• S(ES, VS) with V n. Such a tree
must have at least one leaf node removing
• the leaf node and edge incident on
that node gives a smaller tree T with less
• than n nodes. By inductive
assumption, ET VT1. Since ES ET1
and
• VSVT1, the required result
follow.
• Converse also true an undirected graph G
(V,E) which
• (1) has a single connected component, and
• (2) has E V-1 ? must be a tree.

8
Property 2 of spanning trees
• Graph G (V,E), Spanning tree T (V,ET,R)
• For any edge c in G but not in T, there is a
simple cycle Y containing only edge c and edges
in spanning tree.
• Moreover, inserting edge c into T and deleting
any edge in Y gives another spanning tree T.

A
B
edge (H,C) simple cycle is (H,C,B,A,G,H)
adding (H,C) to T and deleting (A,B)
gives another spanning tree
G
F
C
H
I
D
E
9
Proof of Property 2 - Outline
• T is a connected component.
• - Proof?
• In T, numbers of edges number of nodes 1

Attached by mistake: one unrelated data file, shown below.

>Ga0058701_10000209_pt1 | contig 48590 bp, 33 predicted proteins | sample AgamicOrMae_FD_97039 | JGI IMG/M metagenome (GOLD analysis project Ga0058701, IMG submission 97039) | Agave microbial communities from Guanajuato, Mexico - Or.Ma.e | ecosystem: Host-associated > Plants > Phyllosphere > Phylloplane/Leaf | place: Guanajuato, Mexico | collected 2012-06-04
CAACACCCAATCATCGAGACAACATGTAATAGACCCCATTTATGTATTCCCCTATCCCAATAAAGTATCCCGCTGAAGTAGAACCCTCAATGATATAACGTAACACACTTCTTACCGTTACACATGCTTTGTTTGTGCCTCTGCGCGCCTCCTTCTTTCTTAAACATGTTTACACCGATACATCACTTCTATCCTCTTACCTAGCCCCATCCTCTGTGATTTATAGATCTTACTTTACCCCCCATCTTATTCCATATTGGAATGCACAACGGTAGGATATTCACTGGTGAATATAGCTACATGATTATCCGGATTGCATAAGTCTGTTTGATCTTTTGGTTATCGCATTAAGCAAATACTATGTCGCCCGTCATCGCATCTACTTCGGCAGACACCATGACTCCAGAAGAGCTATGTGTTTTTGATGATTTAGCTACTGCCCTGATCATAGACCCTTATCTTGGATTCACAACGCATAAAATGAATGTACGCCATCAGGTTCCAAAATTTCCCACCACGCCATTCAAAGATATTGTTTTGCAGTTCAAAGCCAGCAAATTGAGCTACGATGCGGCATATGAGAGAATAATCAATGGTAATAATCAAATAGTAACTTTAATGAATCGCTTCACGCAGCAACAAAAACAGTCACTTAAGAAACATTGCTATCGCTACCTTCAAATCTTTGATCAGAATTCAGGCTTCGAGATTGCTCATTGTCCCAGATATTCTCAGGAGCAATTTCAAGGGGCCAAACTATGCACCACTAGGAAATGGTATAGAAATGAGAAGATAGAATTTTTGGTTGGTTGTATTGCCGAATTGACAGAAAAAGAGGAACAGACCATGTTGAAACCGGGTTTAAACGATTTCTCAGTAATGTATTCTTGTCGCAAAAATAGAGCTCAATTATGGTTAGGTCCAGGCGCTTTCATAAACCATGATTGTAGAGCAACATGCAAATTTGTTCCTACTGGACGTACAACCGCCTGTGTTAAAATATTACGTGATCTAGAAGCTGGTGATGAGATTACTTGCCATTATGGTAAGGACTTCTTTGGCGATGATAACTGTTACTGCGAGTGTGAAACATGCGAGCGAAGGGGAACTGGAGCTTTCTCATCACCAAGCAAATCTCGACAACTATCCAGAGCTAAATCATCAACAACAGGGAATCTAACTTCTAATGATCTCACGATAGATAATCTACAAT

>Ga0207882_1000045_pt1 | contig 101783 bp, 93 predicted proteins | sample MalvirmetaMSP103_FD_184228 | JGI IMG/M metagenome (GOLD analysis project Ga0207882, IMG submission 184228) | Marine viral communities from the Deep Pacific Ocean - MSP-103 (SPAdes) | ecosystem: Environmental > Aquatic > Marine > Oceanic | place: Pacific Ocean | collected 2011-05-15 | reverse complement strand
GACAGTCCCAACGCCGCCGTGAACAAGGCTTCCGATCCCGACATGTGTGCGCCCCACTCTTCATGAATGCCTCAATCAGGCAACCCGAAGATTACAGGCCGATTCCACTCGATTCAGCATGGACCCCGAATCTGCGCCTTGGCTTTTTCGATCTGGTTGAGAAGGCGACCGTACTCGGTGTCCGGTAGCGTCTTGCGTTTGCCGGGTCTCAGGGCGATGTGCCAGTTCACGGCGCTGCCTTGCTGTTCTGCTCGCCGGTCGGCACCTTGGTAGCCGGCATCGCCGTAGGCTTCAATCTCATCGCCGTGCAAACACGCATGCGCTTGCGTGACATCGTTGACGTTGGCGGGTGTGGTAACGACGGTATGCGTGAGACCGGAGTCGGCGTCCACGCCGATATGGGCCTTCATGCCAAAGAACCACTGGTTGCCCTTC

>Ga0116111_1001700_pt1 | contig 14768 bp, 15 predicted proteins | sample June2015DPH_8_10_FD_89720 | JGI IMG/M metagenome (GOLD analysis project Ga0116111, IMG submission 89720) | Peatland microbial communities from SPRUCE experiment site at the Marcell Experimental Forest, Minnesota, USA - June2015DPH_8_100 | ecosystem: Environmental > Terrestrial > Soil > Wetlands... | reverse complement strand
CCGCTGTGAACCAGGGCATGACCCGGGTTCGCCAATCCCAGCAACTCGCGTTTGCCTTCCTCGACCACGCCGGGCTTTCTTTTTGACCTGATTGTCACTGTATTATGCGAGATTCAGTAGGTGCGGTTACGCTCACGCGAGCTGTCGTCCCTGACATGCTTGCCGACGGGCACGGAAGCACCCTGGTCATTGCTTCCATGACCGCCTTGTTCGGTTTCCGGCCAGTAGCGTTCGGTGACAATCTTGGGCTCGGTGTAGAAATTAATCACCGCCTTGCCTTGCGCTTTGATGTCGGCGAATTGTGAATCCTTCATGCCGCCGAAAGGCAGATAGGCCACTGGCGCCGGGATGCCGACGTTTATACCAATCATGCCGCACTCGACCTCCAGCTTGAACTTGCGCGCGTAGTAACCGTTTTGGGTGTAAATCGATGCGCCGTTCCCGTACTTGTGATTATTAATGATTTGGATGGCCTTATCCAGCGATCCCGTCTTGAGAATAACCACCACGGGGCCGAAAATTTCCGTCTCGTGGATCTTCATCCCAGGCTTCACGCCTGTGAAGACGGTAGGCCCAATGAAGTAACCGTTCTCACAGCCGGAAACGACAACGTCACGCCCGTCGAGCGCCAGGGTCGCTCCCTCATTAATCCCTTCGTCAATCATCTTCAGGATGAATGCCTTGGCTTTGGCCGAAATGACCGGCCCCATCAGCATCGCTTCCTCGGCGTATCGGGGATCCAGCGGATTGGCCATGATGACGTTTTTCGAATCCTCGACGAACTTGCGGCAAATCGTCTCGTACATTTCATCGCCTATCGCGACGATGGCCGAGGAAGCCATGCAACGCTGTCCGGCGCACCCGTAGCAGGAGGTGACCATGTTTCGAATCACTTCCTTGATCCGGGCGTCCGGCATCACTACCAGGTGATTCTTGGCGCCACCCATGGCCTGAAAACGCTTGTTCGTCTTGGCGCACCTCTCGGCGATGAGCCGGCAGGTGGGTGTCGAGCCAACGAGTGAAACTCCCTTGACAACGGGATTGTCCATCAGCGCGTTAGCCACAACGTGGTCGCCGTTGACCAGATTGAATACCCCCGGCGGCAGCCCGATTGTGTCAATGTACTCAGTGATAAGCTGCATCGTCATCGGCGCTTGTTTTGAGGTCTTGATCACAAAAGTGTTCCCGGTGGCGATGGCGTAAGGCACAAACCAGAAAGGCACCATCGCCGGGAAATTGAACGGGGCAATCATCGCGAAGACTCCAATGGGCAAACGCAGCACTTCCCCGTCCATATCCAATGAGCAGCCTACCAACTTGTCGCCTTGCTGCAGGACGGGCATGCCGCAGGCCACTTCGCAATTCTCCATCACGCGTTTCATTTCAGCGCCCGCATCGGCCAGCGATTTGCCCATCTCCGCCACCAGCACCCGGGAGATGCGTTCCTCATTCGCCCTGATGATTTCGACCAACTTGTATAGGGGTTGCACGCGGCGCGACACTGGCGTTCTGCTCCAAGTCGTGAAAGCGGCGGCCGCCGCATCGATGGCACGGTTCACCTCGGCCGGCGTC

• - Proof ?
• Therefore, from lemma earlier, T is a tree.

10
Proof of Property 2
• T is a connected component.
• - Otherwise, assume node a is not reachable
from node b
• in T. In T, there must be a path from b
to a that contains
• edge (s?t). In this path, replace edge
(s?t) by the path in
• T obtained by deleting (s?t) from the
cycle Y,
• which gives a path from b to a.
Contradiction, thus a must be reachable
from b
• In T, numbers of edges number of nodes 1
• - Proof by construction of T and fact that
T is a tree. T is same as T, with one
• Therefore, from lemma, T is a tree.

11
Building BFS/DFS spanning trees
dummy
• Use sequence structure as before, but put/get
edges, not nodes
• Get edge (s,d) from structure
• If d is not in done set,
• add d to done set
• (s,d) is in spanning tree
• add out-edges (d,t) to seq structure if t is not